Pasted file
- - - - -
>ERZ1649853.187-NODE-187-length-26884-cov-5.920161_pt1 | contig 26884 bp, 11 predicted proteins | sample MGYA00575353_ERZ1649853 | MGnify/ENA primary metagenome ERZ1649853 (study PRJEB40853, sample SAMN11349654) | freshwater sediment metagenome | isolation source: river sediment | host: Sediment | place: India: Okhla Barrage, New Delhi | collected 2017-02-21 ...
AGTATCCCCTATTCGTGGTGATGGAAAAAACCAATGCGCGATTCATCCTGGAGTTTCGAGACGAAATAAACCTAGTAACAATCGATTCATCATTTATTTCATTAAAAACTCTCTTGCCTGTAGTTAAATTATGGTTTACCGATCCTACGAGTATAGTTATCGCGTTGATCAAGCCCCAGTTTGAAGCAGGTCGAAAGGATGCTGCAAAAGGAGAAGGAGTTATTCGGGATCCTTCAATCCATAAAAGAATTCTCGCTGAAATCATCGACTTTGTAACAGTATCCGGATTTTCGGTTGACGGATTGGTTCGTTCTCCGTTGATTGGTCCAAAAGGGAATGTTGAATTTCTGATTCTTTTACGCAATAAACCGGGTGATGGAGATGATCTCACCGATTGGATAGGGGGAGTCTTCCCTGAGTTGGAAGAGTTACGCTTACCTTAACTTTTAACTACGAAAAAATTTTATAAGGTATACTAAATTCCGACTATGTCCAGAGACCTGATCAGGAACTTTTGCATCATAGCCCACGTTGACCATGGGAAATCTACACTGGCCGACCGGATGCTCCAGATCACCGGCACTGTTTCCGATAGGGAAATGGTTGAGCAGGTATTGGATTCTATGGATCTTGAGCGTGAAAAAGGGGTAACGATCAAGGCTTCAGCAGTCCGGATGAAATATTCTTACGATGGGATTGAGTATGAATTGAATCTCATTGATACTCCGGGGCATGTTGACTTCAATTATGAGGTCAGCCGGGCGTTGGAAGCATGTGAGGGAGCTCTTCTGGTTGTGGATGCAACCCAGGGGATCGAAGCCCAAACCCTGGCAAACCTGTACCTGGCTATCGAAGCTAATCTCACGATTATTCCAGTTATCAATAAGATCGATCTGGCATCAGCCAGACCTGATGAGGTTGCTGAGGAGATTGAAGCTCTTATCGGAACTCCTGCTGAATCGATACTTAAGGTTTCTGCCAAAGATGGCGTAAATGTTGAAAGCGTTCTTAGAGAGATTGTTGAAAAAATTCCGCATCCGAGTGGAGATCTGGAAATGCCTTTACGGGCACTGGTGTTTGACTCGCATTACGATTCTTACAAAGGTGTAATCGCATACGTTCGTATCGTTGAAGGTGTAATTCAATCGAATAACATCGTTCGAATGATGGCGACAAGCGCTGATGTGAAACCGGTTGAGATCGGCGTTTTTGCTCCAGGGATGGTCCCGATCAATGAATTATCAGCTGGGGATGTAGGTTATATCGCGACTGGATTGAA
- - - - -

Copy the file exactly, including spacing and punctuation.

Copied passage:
>ERZ1649853.187-NODE-187-length-26884-cov-5.920161_pt1 | contig 26884 bp, 11 predicted proteins | sample MGYA00575353_ERZ1649853 | MGnify/ENA primary metagenome ERZ1649853 (study PRJEB40853, sample SAMN11349654) | freshwater sediment metagenome | isolation source: river sediment | host: Sediment | place: India: Okhla Barrage, New Delhi | collected 2017-02-21 ...
AGTATCCCCTATTCGTGGTGATGGAAAAAACCAATGCGCGATTCATCCTGGAGTTTCGAGACGAAATAAACCTAGTAACAATCGATTCATCATTTATTTCATTAAAAACTCTCTTGCCTGTAGTTAAATTATGGTTTACCGATCCTACGAGTATAGTTATCGCGTTGATCAAGCCCCAGTTTGAAGCAGGTCGAAAGGATGCTGCAAAAGGAGAAGGAGTTATTCGGGATCCTTCAATCCATAAAAGAATTCTCGCTGAAATCATCGACTTTGTAACAGTATCCGGATTTTCGGTTGACGGATTGGTTCGTTCTCCGTTGATTGGTCCAAAAGGGAATGTTGAATTTCTGATTCTTTTACGCAATAAACCGGGTGATGGAGATGATCTCACCGATTGGATAGGGGGAGTCTTCCCTGAGTTGGAAGAGTTACGCTTACCTTAACTTTTAACTACGAAAAAATTTTATAAGGTATACTAAATTCCGACTATGTCCAGAGACCTGATCAGGAACTTTTGCATCATAGCCCACGTTGACCATGGGAAATCTACACTGGCCGACCGGATGCTCCAGATCACCGGCACTGTTTCCGATAGGGAAATGGTTGAGCAGGTATTGGATTCTATGGATCTTGAGCGTGAAAAAGGGGTAACGATCAAGGCTTCAGCAGTCCGGATGAAATATTCTTACGATGGGATTGAGTATGAATTGAATCTCATTGATACTCCGGGGCATGTTGACTTCAATTATGAGGTCAGCCGGGCGTTGGAAGCATGTGAGGGAGCTCTTCTGGTTGTGGATGCAACCCAGGGGATCGAAGCCCAAACCCTGGCAAACCTGTACCTGGCTATCGAAGCTAATCTCACGATTATTCCAGTTATCAATAAGATCGATCTGGCATCAGCCAGACCTGATGAGGTTGCTGAGGAGATTGAAGCTCTTATCGGAACTCCTGCTGAATCGATACTTAAGGTTTCTGCCAAAGATGGCGTAAATGTTGAAAGCGTTCTTAGAGAGATTGTTGAAAAAATTCCGCATCCGAGTGGAGATCTGGAAATGCCTTTACGGGCACTGGTGTTTGACTCGCATTACGATTCTTACAAAGGTGTAATCGCATACGTTCGTATCGTTGAAGGTGTAATTCAATCGAATAACATCGTTCGAATGATGGCGACAAGCGCTGATGTGAAACCGGTTGAGATCGGCGTTTTTGCTCCAGGGATGGTCCCGATCAATGAATTATCAGCTGGGGATGTAGGTTATATCGCGACTGGATTGAA